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Apple to Offer $29 iPhone Battery Replacement Amid Controversy

Apple Files New Patent That Could End the Threat of Exploding Batteries
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Apple publicly admitted to throttling older iPhones last week. And today, the company is doing more to address the ongoing controversy that has cropped up in the wake of that revelation.

The company published a letter on Thursday explaining its policies and apologizing for the miscommunication surrounding the power management system that slows down older iPhones. Apple also detailed a number of changes, including reducing the price of out-of-warranty battery replacements and adding additional information about battery health into iOS.

“We know that some of you feel Apple has let you down. We apologize,” the company wrote, and added that they “have never — and would never — do anything to intentionally shorten the life of any Apple product, or degrade the user experience to drive customer upgrades.”

If you’re a bit lost, here’s a refresher: last week, Apple publicly admitted to slowing down old iPhones as their batteries degrade. Specifically, it’s a failsafe measure included in all versions of iOS released in the last year meant to keep components from catching fire and to prevent random shutdowns. And it was discovered by a user who found that replacing their iPhone’s battery significantly boosted its performance.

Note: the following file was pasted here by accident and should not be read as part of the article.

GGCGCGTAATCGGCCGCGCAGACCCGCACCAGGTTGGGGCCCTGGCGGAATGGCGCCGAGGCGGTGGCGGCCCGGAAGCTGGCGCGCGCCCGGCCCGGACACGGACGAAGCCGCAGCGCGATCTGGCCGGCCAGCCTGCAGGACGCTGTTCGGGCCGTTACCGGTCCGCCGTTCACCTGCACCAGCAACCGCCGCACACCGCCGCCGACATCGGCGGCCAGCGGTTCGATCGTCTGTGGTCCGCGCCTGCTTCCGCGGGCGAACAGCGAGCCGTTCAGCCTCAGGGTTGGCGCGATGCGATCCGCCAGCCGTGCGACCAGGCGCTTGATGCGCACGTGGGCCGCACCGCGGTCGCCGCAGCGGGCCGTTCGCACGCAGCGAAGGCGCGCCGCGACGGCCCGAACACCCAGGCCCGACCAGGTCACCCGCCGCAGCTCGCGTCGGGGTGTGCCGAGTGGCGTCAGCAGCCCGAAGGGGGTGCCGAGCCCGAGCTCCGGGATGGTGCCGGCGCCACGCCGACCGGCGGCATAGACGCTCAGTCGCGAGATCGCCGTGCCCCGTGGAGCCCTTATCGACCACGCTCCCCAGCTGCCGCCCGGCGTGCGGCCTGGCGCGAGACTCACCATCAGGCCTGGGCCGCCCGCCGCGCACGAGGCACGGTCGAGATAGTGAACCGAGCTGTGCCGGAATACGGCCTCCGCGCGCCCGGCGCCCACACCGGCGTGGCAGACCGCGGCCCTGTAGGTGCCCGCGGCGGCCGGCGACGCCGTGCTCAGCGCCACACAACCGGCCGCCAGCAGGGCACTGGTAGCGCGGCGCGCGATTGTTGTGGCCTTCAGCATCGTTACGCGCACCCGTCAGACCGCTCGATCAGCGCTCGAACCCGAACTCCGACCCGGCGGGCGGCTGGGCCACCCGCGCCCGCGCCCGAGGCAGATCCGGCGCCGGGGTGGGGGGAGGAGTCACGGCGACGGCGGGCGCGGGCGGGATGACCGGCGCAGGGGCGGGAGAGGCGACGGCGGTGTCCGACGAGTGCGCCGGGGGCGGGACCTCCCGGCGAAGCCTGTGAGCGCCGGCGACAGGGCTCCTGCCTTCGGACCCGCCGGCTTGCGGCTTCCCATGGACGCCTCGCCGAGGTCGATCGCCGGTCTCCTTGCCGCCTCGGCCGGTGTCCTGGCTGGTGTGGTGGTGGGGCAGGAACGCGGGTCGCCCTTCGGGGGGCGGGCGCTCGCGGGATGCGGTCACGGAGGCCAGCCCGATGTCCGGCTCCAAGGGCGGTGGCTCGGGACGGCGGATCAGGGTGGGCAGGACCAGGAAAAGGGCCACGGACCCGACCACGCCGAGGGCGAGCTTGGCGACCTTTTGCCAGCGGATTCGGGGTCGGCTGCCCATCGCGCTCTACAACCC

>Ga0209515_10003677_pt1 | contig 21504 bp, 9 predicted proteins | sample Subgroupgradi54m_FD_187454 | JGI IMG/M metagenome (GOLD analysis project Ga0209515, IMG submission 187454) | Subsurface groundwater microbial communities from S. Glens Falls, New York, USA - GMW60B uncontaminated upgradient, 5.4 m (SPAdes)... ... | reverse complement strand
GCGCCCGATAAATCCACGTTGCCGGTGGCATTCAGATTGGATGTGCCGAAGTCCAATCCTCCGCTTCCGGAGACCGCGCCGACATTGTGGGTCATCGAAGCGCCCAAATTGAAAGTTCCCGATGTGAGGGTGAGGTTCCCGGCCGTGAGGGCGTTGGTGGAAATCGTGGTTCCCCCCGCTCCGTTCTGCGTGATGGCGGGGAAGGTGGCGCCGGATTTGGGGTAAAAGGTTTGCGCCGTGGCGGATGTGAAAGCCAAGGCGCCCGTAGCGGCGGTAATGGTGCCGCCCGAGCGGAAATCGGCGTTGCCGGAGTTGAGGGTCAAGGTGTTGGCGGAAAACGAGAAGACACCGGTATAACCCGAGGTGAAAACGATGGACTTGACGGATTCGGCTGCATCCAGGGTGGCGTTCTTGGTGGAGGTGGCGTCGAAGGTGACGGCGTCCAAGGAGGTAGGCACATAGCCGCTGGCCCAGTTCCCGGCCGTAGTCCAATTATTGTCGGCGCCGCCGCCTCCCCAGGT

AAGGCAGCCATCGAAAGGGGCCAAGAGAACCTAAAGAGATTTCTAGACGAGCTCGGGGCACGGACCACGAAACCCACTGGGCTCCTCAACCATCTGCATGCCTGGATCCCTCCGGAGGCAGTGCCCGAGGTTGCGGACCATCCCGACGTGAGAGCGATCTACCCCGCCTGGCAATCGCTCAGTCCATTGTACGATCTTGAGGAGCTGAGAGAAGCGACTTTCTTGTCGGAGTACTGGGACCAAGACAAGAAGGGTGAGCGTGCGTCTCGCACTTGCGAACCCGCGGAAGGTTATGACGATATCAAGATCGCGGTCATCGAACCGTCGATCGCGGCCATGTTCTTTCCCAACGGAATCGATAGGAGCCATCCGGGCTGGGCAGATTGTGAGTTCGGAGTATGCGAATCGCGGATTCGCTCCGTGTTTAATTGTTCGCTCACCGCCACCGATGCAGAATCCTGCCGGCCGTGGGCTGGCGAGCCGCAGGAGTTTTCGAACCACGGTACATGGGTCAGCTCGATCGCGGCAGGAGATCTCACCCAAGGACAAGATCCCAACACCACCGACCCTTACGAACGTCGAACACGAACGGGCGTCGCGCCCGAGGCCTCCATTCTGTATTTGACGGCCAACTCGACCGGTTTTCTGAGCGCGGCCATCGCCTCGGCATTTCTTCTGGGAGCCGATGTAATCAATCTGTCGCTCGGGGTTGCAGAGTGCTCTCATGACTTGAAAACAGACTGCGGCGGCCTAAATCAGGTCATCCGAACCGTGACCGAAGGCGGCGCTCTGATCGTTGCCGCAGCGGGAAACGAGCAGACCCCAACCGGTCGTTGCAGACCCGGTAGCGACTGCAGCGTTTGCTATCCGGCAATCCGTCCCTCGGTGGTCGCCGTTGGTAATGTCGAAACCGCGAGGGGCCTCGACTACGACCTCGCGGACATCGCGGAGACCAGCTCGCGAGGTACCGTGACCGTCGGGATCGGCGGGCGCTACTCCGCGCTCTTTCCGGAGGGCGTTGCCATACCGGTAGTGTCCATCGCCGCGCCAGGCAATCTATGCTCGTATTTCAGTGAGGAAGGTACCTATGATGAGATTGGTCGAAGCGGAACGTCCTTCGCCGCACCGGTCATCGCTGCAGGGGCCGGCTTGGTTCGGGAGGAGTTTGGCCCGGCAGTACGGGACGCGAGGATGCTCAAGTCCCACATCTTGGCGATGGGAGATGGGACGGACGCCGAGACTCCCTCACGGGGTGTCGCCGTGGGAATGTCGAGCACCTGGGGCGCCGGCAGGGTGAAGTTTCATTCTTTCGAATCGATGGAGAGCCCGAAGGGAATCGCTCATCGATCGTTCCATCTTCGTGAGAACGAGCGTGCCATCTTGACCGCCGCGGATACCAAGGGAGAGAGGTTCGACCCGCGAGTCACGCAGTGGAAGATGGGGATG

But, of course, the fact that third-parties — rather than Apple — revealed the existence of that failsafe did not make the company look good. In the wake of that revelation, a slew of class action lawsuits has been levied at the Cupertino tech giant — including a rather ridiculous one asking for nearly $1 trillion in damages.

So to alleviate customer concerns, and presumably to deter future lawsuits, the company has penned today’s letter. In addition to the apology, Apple also expanded on why the power management failsafe is included in iOS in the first place. Apple explains that aged batteries can result in random shutdowns, and to avoid such shutdowns, the company throttles a phone’s peak performance, according to a newly published support article.

The power management failsafe, which was introduced in iOS 10.2.1, is currently implemented for iPhone 6, iPhone 6s and iPhone 7 devices — including Plus model variants. It will be added to newer devices, like the iPhone X and subsequent devices, as they get older. And, according to Apple, it has successfully reduced unexpected shutdowns.

As far as the changes Apple is making to address customer concerns, they include the following:

  • Apple is reducing the price of out-of-warranty battery replacements to $29 — down from $79. The reduced pricing will be available to anyone with an iPhone 6 or newer, and will run globally from late January through December 2018.
  • Apple also said it will issue an iOS software update with “new features” in early 2018 that will give users more visibility into their iPhone’s battery health. Reportedly, this will allow iOS users to “see for themselves” if battery conditions are affecting performance.

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